WGA Talks Set to Resume


Nearly six weeks after talks broke down, the Hollywood writers’ guild will resume face-to-face contract negotiations with producers next week, both sides announced.

The Writers Guild of America and the Alliance of Motion Picture and Television Producers said they will meet April 17 at the writers’ headquarters in Los Angeles. Concerns about a nationwide economic slowdown hastened the return to the table, with both sides wary of the financial strains a walkout could place on the entertainment industry and the people who work in it.

However, studios should not use the shaky market as an excuse to cry poverty, said Writers Guild spokeswoman Cheryl Rhoden. ?Historically, the entertainment industry has not been impacted as strongly by economic slowdowns,? she noted. ?It has consistently remained on the leading edge of economic recovery.?

Barry Liden, spokesman for the producers’ alliance, said the producers recognize that the economic climate is changing but added that the rising cost of movie and TV-show production and shrinking audiences have made it harder for studios to profit.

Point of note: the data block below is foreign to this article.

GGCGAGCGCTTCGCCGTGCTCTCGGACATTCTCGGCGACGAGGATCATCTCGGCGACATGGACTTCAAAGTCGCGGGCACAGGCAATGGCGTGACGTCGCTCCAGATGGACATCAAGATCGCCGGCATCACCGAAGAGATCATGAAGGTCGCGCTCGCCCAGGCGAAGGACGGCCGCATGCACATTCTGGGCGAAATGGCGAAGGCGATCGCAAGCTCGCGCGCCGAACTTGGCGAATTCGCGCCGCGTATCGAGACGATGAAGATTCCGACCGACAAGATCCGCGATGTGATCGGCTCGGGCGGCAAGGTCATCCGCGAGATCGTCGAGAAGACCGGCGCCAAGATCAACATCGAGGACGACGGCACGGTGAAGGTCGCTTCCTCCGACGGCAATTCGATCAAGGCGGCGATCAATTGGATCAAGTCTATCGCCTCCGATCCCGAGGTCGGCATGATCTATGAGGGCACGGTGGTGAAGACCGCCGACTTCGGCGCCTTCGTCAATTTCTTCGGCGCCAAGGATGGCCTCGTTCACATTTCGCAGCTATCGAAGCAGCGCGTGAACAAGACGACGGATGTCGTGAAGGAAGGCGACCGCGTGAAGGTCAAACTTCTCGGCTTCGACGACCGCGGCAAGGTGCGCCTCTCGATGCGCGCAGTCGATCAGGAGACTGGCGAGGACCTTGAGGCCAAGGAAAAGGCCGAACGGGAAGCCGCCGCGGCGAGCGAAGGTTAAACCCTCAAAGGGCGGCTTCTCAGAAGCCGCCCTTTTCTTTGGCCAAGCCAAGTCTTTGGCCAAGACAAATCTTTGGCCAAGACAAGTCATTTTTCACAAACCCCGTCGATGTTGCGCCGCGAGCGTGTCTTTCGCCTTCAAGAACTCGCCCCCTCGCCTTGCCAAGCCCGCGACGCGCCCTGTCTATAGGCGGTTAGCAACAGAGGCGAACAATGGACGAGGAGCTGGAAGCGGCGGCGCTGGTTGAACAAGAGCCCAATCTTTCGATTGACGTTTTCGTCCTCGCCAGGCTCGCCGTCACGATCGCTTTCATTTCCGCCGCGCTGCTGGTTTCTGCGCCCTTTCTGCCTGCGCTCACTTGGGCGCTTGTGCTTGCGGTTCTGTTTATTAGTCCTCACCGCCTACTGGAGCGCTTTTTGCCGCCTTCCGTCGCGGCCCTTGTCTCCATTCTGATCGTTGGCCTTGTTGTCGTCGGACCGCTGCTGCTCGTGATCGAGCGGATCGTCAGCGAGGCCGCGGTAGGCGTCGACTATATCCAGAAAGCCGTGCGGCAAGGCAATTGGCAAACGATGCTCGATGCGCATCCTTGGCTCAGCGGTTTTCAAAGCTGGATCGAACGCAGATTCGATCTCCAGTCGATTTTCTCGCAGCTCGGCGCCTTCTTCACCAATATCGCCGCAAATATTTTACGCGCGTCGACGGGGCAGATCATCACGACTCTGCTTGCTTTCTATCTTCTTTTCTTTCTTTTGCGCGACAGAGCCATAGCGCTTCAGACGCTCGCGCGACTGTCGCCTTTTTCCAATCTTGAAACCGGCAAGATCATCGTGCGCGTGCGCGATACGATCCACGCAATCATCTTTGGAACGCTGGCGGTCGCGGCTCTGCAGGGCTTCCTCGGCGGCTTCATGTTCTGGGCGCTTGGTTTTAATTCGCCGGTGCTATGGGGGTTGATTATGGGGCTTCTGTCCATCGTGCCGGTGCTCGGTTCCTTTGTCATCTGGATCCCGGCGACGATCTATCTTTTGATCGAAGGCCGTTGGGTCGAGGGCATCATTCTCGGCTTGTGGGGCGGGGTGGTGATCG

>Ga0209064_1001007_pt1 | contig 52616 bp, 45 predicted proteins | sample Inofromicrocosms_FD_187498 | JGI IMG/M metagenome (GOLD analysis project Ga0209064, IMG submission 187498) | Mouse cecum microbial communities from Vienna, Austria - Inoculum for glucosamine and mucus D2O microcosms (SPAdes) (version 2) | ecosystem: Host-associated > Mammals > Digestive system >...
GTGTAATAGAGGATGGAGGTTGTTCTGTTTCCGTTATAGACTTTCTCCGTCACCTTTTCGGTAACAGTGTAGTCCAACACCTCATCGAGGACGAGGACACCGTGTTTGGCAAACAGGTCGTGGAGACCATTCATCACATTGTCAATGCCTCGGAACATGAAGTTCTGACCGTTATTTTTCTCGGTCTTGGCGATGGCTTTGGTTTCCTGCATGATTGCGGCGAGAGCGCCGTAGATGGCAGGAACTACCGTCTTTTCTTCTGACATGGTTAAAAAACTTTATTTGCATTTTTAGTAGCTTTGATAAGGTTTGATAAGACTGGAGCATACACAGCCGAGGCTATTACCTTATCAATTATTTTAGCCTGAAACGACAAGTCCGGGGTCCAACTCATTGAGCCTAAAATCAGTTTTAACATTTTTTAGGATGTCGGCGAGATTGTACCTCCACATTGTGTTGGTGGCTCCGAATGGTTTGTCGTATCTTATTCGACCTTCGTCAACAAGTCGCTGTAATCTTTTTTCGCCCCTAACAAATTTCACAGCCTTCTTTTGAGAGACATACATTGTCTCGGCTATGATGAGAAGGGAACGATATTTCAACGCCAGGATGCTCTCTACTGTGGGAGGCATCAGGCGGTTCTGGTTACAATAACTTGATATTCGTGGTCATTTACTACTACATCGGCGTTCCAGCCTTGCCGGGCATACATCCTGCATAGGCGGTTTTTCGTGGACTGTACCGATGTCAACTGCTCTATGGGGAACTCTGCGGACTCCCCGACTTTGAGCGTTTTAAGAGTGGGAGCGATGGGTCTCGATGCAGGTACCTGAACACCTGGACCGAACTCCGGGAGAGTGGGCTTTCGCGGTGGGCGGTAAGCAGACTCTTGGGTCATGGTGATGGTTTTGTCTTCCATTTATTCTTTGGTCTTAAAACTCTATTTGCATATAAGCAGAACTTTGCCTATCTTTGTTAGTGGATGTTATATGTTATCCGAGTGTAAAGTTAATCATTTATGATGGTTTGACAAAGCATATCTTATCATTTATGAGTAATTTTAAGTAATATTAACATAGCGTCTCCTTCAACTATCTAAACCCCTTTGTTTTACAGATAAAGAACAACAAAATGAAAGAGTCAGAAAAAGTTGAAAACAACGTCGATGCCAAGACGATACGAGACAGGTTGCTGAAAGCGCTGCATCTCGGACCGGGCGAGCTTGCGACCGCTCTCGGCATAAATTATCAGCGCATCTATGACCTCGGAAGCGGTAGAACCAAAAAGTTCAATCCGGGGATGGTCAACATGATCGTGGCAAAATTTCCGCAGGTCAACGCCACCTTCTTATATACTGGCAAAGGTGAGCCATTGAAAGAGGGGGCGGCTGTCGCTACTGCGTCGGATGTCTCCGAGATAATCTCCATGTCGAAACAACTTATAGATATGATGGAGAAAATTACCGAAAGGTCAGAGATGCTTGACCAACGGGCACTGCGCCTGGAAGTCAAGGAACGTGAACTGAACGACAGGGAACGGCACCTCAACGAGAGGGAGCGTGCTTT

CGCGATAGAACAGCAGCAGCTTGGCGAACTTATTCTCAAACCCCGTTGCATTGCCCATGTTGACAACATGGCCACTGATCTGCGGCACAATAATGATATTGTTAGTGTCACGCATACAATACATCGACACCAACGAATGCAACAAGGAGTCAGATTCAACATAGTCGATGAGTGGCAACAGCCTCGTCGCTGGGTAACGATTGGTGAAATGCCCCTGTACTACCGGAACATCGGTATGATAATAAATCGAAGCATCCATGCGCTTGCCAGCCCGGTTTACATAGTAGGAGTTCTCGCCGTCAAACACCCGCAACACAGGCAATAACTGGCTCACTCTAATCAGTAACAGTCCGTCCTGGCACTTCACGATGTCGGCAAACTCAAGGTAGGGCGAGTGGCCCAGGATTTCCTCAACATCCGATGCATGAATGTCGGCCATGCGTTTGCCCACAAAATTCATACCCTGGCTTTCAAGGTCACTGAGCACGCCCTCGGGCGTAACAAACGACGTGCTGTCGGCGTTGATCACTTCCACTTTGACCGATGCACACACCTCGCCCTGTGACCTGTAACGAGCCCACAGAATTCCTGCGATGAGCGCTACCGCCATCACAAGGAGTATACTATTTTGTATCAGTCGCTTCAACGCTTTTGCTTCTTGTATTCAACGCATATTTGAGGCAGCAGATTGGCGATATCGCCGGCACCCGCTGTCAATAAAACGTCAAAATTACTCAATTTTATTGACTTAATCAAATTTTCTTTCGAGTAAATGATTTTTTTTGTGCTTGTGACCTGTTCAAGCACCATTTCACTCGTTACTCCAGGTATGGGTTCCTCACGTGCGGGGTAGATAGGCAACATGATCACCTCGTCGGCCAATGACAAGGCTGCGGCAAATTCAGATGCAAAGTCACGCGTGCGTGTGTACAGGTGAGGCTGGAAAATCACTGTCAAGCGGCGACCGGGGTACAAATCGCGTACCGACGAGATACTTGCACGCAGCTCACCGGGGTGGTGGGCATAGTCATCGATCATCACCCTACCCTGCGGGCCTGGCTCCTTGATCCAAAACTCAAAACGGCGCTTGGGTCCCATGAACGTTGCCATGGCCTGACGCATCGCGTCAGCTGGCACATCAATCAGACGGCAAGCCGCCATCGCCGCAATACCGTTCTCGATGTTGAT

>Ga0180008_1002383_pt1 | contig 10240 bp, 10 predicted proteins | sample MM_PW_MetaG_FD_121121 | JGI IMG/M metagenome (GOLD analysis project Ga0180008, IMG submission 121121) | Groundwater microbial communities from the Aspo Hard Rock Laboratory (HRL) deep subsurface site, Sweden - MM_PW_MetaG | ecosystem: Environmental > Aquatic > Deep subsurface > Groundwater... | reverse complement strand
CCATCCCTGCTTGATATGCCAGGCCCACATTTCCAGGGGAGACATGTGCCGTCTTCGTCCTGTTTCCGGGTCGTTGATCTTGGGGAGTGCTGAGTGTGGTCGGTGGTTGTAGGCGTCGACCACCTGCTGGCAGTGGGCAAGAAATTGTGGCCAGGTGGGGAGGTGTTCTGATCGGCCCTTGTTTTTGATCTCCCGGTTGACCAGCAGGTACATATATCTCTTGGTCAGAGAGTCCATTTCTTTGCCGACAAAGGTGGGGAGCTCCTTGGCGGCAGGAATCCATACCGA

?We have always tried to emphasize that there are a lot of changes facing the industry, and tried to stress the importance of making a reasonable and appropriate contract agreement,? he added.

The current contract for the Writers Guild’s 11,000 members expires May 1. The Screen Actors Guild’s contract ends two months later, prompting concerns about potential back-to-back strikes that could delay the fall TV season and curtail new movie releases.

Talks between writers and producers began Jan. 22 but halted March 1 amid disagreements over how much residual pay studios owe writers when films or television shows are distributed internationally or rebroadcast domestically. The Writers Guild also said it wasn’t satisfied that the producers failed to offer increases in videocassette or DVD residuals.

John Wells, president of the Guild’s western unit, has said Hollywood writers earned about $1.2 billion in 2000 and are demanding a $99.7 million increase over three years, or an average annual raise of about 3%. The producers have said the demands will raise not only the minimum wage-standards but also boost compensation for the highest-paid writers. That would amount to an unacceptable $227.4 million increase over three years, according to the producers.

Also Monday, Los Angeles Mayor Richard Riordan announced a public-relations campaign to pressure the adversaries to reach an agreement by highlighting the harm a walkout would do to jobs outside the entertainment industry. ?I think they owe it to the people of the city to not have a strike,? he said at a news conference.

The nonprofit Los Angeles County Development Corp. has said a strike would mean losses of about $457 million a week for Hollywood and related businesses in southern California.

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